- Researchers discovered a new structure, just a few cells thick, that surrounds the brain.
- The subarachnoidal lymphatic-like membrane (SLYM) acts as a protective barrier, lubricates interactions between the brain and skull, contains immune cells, and regulates the flow of cerebrospinal fluid.
- The discovery suggests that certain brain disorders could be tied to the SLYM. Moreover, researchers working on novel brain therapeutics will have to take the SLYM into account when formulating therapies.
The human brain is an intricately-structured organ, inside and out. Decades after brain imaging entered scientists’ toolkit, we’re still learning new things about the seat of cognition and consciousness.
On Thursday, researchers from the University of Rochester and the University of Copenhagen announced the discovery of a previously unknown tissue layer surrounding both mouse and human brains. The find is detailed in the journal Science.
The Subarachnoidal LYmphatic-like Membrane, or SLYM for short, divides the subarachnoid space, the region that contains cerebrospinal fluid surrounding the brain, into two compartments. Researchers in the labs of Maiken Nedergaard, co-director of the Center for Translational Neuromedicine, and Kjeld Møllgård, a professor of neuroanatomy, discovered the diminutive layer, which is just a few cells thick, using high-resolution two-photon excitation microscopy. Coupled with fluorescent protein dyes, the technique produced remarkably detailed images on the micrometer scale within living organisms.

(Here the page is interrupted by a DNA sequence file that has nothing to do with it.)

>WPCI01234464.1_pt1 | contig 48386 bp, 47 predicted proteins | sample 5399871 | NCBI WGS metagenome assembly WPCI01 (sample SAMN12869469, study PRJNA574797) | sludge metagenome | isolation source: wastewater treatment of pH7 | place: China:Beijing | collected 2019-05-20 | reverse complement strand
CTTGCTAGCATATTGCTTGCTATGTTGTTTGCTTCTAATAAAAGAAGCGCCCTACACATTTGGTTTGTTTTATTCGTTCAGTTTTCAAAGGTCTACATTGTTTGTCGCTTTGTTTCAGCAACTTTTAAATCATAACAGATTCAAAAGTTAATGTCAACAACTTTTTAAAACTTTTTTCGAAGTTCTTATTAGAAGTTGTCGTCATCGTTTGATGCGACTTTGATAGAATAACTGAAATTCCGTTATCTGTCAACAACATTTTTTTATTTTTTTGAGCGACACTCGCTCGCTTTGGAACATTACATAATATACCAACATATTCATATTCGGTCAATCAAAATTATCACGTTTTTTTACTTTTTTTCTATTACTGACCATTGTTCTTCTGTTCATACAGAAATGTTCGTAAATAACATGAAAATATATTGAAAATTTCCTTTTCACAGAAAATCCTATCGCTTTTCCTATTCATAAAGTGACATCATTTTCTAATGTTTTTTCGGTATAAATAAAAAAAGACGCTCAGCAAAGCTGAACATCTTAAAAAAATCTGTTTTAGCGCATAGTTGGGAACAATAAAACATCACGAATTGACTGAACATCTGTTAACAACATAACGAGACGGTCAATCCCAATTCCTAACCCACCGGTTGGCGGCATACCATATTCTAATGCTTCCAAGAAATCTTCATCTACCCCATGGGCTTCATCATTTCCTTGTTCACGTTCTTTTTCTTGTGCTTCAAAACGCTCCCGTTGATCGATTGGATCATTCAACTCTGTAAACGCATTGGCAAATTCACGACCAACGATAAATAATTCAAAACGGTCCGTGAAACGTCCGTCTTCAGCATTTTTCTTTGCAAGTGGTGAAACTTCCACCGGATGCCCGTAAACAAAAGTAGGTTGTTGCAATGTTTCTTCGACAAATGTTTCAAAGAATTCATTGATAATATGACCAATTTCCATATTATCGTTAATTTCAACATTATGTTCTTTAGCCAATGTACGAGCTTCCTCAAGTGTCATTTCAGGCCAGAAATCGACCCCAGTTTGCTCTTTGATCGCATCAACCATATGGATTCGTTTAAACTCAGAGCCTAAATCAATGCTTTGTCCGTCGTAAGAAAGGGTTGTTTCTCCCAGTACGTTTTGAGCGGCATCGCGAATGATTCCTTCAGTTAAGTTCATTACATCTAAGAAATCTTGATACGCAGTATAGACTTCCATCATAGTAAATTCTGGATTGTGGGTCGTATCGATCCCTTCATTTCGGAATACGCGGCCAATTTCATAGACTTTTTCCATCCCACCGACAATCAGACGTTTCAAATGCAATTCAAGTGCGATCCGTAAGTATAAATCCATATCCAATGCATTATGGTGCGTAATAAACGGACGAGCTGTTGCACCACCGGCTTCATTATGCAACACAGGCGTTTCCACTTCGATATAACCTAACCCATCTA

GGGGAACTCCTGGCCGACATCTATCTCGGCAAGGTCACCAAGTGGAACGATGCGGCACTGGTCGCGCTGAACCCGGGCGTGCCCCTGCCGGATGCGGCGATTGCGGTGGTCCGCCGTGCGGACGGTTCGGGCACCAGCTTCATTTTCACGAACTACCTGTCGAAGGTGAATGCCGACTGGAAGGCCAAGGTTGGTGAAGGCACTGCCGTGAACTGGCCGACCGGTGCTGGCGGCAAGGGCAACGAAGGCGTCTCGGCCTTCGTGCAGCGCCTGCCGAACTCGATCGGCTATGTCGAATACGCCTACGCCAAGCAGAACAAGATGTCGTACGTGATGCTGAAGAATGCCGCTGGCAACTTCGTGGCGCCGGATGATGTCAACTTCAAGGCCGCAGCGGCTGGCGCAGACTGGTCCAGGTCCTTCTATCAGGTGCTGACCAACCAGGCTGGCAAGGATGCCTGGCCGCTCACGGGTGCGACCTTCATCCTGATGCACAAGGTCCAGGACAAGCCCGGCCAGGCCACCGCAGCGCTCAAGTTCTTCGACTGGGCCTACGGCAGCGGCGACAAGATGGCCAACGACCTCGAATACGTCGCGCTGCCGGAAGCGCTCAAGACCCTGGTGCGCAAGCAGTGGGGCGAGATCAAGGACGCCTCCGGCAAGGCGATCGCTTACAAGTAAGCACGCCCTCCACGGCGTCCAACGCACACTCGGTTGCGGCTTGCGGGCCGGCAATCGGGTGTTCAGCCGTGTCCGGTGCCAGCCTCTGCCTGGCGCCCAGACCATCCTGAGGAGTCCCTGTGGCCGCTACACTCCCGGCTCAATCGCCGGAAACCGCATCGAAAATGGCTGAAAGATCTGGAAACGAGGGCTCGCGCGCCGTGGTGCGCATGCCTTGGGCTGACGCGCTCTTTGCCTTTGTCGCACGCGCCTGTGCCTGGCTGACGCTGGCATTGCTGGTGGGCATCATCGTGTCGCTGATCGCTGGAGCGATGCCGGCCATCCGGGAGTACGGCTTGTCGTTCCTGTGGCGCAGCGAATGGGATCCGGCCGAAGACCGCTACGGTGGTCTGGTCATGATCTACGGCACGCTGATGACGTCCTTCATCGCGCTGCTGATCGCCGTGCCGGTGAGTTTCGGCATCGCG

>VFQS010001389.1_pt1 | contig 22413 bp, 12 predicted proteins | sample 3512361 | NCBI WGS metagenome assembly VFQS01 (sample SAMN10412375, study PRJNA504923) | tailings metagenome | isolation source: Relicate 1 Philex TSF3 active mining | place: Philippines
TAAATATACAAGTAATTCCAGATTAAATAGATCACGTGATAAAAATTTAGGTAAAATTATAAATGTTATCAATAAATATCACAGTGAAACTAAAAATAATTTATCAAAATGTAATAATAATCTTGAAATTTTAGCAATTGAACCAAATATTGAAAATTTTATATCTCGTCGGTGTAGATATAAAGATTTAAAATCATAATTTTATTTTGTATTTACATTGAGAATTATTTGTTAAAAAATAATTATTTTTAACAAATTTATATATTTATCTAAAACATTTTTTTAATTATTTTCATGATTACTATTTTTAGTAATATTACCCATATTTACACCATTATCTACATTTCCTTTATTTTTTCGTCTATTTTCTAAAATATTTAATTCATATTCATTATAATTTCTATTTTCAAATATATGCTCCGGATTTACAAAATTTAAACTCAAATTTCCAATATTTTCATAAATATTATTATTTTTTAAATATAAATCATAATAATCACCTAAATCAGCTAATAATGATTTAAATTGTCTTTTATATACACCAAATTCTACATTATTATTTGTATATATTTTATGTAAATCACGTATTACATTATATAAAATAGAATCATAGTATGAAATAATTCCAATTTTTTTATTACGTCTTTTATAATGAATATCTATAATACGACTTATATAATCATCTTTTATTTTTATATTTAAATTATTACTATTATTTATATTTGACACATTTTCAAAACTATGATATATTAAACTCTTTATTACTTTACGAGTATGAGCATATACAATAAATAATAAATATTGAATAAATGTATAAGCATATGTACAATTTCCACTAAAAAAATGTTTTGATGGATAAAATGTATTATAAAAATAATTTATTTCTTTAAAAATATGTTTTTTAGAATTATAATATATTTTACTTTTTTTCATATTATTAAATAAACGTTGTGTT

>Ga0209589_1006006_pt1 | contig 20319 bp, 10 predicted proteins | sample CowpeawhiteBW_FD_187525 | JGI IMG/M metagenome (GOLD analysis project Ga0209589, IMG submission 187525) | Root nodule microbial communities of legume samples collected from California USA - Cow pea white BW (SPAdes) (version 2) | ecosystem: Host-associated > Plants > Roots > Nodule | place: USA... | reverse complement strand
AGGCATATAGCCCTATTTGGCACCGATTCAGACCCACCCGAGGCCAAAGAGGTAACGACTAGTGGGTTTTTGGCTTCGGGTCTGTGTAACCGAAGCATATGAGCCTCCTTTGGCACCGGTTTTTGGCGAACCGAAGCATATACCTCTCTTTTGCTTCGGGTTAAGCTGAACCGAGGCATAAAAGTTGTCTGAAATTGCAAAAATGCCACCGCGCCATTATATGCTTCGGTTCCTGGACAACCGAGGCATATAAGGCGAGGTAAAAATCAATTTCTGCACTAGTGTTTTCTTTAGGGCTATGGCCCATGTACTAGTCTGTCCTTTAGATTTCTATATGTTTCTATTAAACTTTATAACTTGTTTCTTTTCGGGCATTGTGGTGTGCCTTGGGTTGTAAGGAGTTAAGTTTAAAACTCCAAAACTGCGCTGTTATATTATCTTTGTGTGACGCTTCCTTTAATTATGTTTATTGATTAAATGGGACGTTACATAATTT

Once the researchers identified the structure, they conducted numerous experiments in mice to determine its function. Using dyed substances with various sizes and characteristics, they explored what could cross the barrier and what couldn’t. Zooming in, they also noticed that the SLYM hosts its own population of nervous system immune cells and is comparable to mesothelial tissue — a thin protective layer — that surrounds other vital organs.
What the brain’s SLYM does
These observations permitted the researchers to make numerous conclusions about the SLYM:
- It acts as a protective barrier for the brain.
- It serves as a platform for immune cells to monitor the brain for infection and inflammation.
- It reduces friction between the brain and skull as the brain moves around inside the cranium.
- It guides the flow of cerebrospinal fluid, a colorless liquid that bathes the outside of the brain.
The fourth theorized function might be the most interesting. Recent discoveries point to the cerebrospinal fluid as a medium for clearing waste products from the brain that build up during wakefulness. As we sleep, the glymphatic system flushes out any toxic substances. The SLYM might actively allow “clean” cerebrospinal fluid to enter the subarachnoid space around the brain and “dirty” cerebrospinal fluid to leave.
“The discovery… provides us much greater appreciation of the sophisticated role that cerebrospinal fluid plays not only in transporting and removing waste from the brain, but also in supporting its immune defenses,” Nedergaard said in a statement.
The newfound presence of the SLYM also yields insights into brain trauma, the researchers note. “Physical rupture of the SLYM could, by altering cerebrospinal fluid flow patterns, explain the prolonged suppression of glymphatic flow after traumatic brain injury as well as the heightened posttraumatic risk of developing Alzheimer’s disease.”
Moreover, disorders of the central nervous system like multiple sclerosis could be triggered or exacerbated by damage to the SLYM, they say, and scientists exploring novel brain therapeutics will have to take the barrier into account when designing therapies.